NOTE – This post first appeared as a nine-part series starting on April 18, 2010 as The First Emperor: The Man Who Made China – Part 1 of 9.
Professor Jeffrey Riegel, of the University of California, Berkeley traveled to China to unlock the truth behind one of the earth’s greatest legends, a man larger than life, the first emperor of China, Shi Huangdi (259-210 BC). This post comes from the documentary film of China’s first emperor.
The first time we visited his tomb was December 1999.
Shi Huangdi was barely thirteen when his father died (246 BC) after being king of Qin for three years. The legends say Shi Huangdi was a tyrant driven mad by power.
He had a tomb built the likes of which humanity has never seen. When the first emperor died, he was the most powerful man on earth. He created an empire that outlasted Rome by a thousand years, he ruled ten times the population of ancient Egypt, and today’s China owes its existence to this man.
Months after becoming king at thirteen, Shi Huangdi overcomes his mother’s desire to rule in his name and took his nation to war. He was the youngest king to wage war and soon proved he was also the greatest warrior.
He soon becomes known as the Tiger of Qin.
Shi Huangdi wages war against his enemies for ten years. At the time, there were seven countries in China besides Qin. The seven countries in what we know as China today were Zhao, Yen, Wei, Han, Chi, Chu and Qin.
During the war to conquer Zhao, Shi Huangdi’s army took ten thousand prisoners. The rules of war say these prisoners must be fed and sheltered. However, Shi Huangdi changed the rules.
He shows his troops what to do by beheading an enemy troop and calls on his army to do the same.
He says, “There is only one way to treat weakness and that is to exploit it. There is only one way for Qin to survive, and that is to conquer.”
All 10,000 Zhao prisoners were beheaded.
By the time Qin Shi Huangdi turns twenty, he had captured thirteen cities from the state of Han and twenty from the other states. Huangdi’s rival countries send a combined army to stop him but they are repelled.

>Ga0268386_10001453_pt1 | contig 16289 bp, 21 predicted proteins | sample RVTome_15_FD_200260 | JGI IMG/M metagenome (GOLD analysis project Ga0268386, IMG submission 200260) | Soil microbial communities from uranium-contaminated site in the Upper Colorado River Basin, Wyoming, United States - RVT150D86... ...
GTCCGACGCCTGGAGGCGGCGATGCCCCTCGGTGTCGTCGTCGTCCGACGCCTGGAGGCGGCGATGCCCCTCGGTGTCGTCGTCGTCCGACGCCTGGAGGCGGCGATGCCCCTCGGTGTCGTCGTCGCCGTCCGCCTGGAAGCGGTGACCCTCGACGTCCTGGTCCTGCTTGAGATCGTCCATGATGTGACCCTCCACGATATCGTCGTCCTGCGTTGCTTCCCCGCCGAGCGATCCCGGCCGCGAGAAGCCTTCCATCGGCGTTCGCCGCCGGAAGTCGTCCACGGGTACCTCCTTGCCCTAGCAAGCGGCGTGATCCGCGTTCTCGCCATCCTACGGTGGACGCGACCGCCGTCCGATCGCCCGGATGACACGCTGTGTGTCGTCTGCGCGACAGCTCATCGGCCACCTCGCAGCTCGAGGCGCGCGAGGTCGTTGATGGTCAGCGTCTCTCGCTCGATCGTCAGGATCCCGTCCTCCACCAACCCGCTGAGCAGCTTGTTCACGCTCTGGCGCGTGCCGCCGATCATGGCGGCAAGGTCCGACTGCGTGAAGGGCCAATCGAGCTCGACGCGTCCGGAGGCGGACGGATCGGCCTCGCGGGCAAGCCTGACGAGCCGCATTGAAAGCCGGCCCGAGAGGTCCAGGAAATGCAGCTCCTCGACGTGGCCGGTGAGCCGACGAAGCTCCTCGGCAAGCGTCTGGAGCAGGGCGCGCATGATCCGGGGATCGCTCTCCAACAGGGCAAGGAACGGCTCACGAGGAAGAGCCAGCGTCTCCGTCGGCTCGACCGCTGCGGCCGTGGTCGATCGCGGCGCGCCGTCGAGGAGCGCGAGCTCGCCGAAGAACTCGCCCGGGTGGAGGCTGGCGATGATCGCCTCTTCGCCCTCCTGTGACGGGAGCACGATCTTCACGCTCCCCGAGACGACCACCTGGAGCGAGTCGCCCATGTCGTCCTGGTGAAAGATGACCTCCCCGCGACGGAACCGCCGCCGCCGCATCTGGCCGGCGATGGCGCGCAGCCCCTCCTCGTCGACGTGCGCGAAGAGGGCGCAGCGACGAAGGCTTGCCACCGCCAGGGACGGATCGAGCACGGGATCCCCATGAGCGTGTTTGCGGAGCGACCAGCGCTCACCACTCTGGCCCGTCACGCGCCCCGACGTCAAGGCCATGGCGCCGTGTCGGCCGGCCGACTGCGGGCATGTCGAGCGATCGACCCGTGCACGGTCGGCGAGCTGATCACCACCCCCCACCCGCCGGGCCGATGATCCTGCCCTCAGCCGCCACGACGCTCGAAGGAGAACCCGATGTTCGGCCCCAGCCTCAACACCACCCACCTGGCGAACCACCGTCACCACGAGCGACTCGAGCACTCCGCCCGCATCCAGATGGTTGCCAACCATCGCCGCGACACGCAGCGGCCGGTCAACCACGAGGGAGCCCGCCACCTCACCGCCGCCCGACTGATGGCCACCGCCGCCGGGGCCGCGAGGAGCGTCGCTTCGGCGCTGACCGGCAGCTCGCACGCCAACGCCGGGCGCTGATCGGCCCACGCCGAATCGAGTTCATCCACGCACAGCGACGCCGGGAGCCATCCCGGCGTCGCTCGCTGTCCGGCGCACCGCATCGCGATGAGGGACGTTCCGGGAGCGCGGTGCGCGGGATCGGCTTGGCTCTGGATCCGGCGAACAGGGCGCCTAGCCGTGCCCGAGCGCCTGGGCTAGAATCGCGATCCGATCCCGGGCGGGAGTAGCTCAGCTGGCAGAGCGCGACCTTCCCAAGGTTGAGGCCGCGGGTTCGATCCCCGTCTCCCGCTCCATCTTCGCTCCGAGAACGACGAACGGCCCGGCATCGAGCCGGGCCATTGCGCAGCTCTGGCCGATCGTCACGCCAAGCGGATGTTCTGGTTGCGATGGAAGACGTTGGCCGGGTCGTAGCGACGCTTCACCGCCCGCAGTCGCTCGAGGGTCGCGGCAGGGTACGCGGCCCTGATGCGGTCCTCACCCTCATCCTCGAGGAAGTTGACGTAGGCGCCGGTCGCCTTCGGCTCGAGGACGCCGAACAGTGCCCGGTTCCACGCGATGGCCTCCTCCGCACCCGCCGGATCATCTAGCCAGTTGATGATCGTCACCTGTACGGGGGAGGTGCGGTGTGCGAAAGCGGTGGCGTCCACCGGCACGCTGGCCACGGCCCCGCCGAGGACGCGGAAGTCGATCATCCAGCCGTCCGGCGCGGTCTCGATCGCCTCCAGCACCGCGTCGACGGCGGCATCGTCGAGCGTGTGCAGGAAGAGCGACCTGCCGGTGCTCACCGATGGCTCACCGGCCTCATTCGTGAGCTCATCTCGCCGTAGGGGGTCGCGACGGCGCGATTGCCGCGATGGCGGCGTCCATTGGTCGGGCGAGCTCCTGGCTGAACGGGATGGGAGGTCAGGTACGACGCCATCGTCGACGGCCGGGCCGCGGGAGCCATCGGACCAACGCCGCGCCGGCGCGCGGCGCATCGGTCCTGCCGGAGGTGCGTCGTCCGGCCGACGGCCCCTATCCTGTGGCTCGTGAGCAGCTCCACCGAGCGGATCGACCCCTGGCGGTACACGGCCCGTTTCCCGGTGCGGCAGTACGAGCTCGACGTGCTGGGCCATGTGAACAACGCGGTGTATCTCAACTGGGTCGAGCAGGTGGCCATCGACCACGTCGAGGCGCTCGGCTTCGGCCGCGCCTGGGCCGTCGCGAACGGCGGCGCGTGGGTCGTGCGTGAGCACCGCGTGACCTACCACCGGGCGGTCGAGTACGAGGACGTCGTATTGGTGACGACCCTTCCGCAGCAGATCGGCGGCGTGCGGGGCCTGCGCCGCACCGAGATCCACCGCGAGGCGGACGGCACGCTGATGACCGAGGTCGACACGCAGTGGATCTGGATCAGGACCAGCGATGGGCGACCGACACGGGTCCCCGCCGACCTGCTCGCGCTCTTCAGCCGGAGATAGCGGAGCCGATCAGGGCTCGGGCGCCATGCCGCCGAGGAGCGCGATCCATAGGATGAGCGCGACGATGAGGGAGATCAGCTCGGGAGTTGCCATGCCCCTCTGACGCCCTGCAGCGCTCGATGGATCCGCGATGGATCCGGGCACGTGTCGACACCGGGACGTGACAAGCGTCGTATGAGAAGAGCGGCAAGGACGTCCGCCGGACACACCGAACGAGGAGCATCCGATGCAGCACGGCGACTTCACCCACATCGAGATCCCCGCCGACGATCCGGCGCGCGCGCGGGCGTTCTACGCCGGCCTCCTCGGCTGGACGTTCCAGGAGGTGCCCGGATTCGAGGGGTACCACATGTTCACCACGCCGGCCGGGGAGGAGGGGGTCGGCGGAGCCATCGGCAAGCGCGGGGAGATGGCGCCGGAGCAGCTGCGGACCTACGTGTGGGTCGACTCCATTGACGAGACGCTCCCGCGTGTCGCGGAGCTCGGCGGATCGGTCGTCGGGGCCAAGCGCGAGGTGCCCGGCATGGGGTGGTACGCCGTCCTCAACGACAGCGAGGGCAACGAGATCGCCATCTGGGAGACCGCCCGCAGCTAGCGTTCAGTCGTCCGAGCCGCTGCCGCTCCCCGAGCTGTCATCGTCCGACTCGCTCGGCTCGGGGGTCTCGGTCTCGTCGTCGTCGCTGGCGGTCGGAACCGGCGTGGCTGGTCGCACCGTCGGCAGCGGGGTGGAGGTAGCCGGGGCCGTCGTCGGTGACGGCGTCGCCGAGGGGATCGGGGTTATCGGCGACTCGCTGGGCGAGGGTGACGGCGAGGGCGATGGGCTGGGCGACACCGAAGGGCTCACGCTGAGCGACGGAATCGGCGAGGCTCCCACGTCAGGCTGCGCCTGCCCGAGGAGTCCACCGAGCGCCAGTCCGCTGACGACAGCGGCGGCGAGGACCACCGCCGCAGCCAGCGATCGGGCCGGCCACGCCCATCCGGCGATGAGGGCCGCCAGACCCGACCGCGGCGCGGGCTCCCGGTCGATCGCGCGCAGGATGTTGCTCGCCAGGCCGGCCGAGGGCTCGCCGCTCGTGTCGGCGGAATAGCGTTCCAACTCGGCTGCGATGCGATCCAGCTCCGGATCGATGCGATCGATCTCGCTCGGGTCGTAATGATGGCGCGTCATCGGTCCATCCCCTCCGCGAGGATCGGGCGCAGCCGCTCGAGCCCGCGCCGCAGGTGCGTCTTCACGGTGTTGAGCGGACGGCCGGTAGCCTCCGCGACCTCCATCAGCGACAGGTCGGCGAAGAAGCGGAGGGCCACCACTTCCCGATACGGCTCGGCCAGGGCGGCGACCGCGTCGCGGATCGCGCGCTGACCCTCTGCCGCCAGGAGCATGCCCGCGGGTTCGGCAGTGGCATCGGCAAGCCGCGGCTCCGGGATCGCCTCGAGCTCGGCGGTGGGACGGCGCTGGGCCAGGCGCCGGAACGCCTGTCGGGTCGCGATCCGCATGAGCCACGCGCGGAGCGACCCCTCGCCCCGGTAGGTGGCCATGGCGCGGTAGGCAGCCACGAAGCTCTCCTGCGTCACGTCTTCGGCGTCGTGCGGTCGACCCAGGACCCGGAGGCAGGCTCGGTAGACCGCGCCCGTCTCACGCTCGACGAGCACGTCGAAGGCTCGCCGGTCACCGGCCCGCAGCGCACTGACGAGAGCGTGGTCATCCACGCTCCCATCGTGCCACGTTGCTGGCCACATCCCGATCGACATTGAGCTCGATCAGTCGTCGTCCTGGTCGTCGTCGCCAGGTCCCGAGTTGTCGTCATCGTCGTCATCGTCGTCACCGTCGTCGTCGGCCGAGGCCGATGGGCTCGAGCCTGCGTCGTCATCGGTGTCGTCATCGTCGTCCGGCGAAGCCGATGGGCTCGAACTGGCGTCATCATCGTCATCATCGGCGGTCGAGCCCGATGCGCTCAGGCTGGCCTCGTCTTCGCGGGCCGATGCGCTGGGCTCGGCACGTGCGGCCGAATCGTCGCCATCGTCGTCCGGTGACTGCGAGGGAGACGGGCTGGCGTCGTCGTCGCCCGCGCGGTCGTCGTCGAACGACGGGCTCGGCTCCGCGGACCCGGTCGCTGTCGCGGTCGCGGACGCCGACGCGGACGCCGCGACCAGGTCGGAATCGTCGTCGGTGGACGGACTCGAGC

Some of Huangdi’s success is because of the precision weapons Qin craftsmen make for his loyal, highly trained army. Discover more of China’s Warrior King
However, while the king of Qin is conquering China, there is an enemy scheming to replace him.
His mother, the dowager queen, has taken a lover, who masquerades as a eunuch. The queen has had two illegitimate sons with this lover, who steals two royal seals that gives him authority to mobilize troops in an attempt to replace Shi Huandgi with one of the king’s half brothers.
Qin’s prime minister discovers the plot and a trap is set to destroy the rebel army. The dowager queen’s lover is captured, tortured and his mangled body pulled apart by four horses while the queen mother is forced to watch.
While the death sentence is being carried out, Huandgi has his two half brothers strangled to remove this threat to his throne.
With this challenge to the throne removed, Shi Huangdi has learned a lesson. He is ruthless and rids himself of his mother and his prime minister.
There is a dramatic scene where the prime minister asks for forgiveness for letting the queen mother do what she did.
The prime minister is exiled and not allowed to see the queen mother again. Within a year, the disgraced prime minister kills himself.
A scholar, who believes in harsh laws, becomes Huangdi’s closest advisor.
By 227 BC, the Qin state has conquered the states of Han, Wei and Zhao.
The state of Yen knows it is next and sends professional assassins disguised as peace emissaries to kill Shi Huangdi. The emissaries arrive in Xian with gifts and an assassin strikes.
Since no weapons are allowed in the throne room, there are no armed guards to protect the king. Only the king has a weapon and only the king can call the troops to save him.
By 223 BC, Shi Huangdi is ready to unify China. Only the states of Chi and Chu are left, but the Chu army destroys his first invasion force.
Shi Huangdi raises another army and invades again. A million troops face each other and it becomes a standoff. To win, Shi Huangdi tricks the Chu generals to make a mistake, and the last great obstacle to the unification of China falls.
Chi is the last country that has not been defeated. To avoid the slaughter, Chi joins Shi Huangdi without a fight.
Qin is now China.
At the age of 34, Qin Shi Huangdi was crowned with a veil of stars as the first god emperor of the Qin people and China.
The system of governance put into place will long outlast the emperor.
Qin Shi Huangdi commissions a Terra Cotta army that will guard him in death, and the troops are larger than life. In one pit, more than two hundred sets of armor made of stone have been found with no bodies to wear them.
It is believed that the armor may have been made for the spirits of dead soldiers who suffered violent deaths in combat so the dead would not become vengeful spirits.
The totalitarian philosophy in the new Chinese empire was called legalism.